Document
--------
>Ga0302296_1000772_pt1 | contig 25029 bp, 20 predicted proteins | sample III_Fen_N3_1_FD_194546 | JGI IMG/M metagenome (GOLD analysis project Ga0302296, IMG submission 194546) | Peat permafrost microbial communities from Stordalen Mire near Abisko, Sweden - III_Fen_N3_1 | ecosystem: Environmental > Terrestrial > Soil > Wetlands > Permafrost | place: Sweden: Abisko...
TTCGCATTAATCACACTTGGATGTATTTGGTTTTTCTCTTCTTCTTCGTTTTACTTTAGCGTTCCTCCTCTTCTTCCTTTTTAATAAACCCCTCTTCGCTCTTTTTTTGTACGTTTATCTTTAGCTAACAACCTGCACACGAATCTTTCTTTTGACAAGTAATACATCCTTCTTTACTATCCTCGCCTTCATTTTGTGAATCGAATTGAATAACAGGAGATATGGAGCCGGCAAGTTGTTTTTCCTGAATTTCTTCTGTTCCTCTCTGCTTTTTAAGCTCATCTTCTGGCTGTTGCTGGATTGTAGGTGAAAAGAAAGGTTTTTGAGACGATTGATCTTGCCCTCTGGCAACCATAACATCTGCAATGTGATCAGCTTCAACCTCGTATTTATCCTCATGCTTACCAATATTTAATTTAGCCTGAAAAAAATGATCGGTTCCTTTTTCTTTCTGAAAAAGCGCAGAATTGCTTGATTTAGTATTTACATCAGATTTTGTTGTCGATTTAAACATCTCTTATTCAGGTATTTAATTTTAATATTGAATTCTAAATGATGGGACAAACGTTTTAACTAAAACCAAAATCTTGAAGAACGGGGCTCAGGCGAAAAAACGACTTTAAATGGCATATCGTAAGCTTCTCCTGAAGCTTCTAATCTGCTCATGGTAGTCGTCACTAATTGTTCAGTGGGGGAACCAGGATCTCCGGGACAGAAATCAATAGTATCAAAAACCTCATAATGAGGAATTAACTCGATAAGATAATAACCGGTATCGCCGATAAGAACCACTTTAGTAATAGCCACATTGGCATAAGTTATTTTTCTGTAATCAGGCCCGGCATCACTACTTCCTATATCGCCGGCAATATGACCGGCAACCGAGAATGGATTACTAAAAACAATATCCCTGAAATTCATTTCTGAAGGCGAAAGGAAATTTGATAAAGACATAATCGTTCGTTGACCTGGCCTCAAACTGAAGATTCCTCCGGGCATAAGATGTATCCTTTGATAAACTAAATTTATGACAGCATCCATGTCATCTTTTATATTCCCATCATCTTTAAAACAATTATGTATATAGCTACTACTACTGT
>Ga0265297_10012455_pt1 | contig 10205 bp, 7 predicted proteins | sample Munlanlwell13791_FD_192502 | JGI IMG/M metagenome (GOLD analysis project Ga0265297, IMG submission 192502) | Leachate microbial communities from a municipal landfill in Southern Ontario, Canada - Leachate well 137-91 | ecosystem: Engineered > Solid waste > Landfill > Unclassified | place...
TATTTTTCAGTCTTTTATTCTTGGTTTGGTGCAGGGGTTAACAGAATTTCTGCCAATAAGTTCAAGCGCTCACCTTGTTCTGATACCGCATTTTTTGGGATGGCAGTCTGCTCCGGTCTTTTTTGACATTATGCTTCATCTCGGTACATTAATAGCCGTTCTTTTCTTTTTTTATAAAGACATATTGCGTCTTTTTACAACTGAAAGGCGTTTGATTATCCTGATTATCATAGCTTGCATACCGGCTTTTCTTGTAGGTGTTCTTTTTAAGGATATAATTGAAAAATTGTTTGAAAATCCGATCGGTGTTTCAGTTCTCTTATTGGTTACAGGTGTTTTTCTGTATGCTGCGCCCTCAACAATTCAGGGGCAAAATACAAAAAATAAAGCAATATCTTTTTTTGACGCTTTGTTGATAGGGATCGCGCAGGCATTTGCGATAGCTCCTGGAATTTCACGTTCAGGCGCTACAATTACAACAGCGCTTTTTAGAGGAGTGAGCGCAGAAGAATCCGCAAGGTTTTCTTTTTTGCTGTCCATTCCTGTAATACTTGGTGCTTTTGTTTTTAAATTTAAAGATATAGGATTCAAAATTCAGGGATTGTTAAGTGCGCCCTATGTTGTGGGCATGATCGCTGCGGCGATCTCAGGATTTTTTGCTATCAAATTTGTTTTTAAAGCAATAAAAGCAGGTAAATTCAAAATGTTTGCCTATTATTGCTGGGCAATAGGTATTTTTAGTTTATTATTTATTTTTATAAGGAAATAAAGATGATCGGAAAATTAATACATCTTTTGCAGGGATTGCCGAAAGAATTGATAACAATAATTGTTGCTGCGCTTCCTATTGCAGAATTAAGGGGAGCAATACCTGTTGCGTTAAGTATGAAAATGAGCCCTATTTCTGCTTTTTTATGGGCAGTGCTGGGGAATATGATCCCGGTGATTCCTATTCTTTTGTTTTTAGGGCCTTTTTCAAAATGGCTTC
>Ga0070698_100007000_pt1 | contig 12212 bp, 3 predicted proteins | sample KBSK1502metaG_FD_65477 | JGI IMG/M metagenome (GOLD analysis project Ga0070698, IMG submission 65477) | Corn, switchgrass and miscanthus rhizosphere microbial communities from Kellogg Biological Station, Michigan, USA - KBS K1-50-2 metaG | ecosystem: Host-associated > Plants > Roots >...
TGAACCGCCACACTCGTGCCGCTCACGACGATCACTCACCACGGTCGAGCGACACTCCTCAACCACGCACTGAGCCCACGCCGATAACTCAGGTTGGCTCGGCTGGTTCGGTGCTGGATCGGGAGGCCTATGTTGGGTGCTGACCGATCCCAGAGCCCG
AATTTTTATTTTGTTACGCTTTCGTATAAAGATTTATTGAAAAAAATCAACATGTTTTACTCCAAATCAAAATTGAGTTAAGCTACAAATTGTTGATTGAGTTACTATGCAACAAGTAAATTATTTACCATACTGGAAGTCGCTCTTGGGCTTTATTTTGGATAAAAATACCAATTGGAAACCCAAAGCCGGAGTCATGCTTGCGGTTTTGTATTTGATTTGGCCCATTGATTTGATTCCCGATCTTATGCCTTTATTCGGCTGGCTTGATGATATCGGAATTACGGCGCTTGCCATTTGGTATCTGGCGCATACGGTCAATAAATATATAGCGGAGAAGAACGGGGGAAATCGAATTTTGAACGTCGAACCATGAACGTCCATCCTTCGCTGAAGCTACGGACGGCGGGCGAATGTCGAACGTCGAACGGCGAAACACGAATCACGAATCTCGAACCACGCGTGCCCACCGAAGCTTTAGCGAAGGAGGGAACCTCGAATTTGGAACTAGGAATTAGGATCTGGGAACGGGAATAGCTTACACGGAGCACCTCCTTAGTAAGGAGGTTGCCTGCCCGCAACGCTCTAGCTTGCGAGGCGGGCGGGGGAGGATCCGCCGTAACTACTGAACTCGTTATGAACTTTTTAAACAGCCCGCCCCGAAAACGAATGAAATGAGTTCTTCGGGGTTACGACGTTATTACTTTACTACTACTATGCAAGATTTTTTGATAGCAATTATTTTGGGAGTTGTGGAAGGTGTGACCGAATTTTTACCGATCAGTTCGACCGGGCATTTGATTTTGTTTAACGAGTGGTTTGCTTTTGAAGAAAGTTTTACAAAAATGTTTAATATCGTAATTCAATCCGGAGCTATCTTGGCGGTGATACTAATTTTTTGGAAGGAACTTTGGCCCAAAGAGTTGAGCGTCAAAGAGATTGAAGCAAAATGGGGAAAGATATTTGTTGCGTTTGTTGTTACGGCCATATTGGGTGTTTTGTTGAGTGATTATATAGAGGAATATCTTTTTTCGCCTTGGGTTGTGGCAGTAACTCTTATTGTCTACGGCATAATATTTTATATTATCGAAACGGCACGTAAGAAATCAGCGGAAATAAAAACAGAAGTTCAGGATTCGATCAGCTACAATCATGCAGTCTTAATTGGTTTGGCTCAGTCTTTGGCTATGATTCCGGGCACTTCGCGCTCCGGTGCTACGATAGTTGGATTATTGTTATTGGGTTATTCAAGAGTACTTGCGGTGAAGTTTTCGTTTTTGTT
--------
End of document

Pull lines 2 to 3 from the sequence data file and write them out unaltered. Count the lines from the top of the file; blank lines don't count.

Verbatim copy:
TTCGCATTAATCACACTTGGATGTATTTGGTTTTTCTCTTCTTCTTCGTTTTACTTTAGCGTTCCTCCTCTTCTTCCTTTTTAATAAACCCCTCTTCGCTCTTTTTTTGTACGTTTATCTTTAGCTAACAACCTGCACACGAATCTTTCTTTTGACAAGTAATACATCCTTCTTTACTATCCTCGCCTTCATTTTGTGAATCGAATTGAATAACAGGAGATATGGAGCCGGCAAGTTGTTTTTCCTGAATTTCTTCTGTTCCTCTCTGCTTTTTAAGCTCATCTTCTGGCTGTTGCTGGATTGTAGGTGAAAAGAAAGGTTTTTGAGACGATTGATCTTGCCCTCTGGCAACCATAACATCTGCAATGTGATCAGCTTCAACCTCGTATTTATCCTCATGCTTACCAATATTTAATTTAGCCTGAAAAAAATGATCGGTTCCTTTTTCTTTCTGAAAAAGCGCAGAATTGCTTGATTTAGTATTTACATCAGATTTTGTTGTCGATTTAAACATCTCTTATTCAGGTATTTAATTTTAATATTGAATTCTAAATGATGGGACAAACGTTTTAACTAAAACCAAAATCTTGAAGAACGGGGCTCAGGCGAAAAAACGACTTTAAATGGCATATCGTAAGCTTCTCCTGAAGCTTCTAATCTGCTCATGGTAGTCGTCACTAATTGTTCAGTGGGGGAACCAGGATCTCCGGGACAGAAATCAATAGTATCAAAAACCTCATAATGAGGAATTAACTCGATAAGATAATAACCGGTATCGCCGATAAGAACCACTTTAGTAATAGCCACATTGGCATAAGTTATTTTTCTGTAATCAGGCCCGGCATCACTACTTCCTATATCGCCGGCAATATGACCGGCAACCGAGAATGGATTACTAAAAACAATATCCCTGAAATTCATTTCTGAAGGCGAAAGGAAATTTGATAAAGACATAATCGTTCGTTGACCTGGCCTCAAACTGAAGATTCCTCCGGGCATAAGATGTATCCTTTGATAAACTAAATTTATGACAGCATCCATGTCATCTTTTATATTCCCATCATCTTTAAAACAATTATGTATATAGCTACTACTACTGT
>Ga0265297_10012455_pt1 | contig 10205 bp, 7 predicted proteins | sample Munlanlwell13791_FD_192502 | JGI IMG/M metagenome (GOLD analysis project Ga0265297, IMG submission 192502) | Leachate microbial communities from a municipal landfill in Southern Ontario, Canada - Leachate well 137-91 | ecosystem: Engineered > Solid waste > Landfill > Unclassified | place...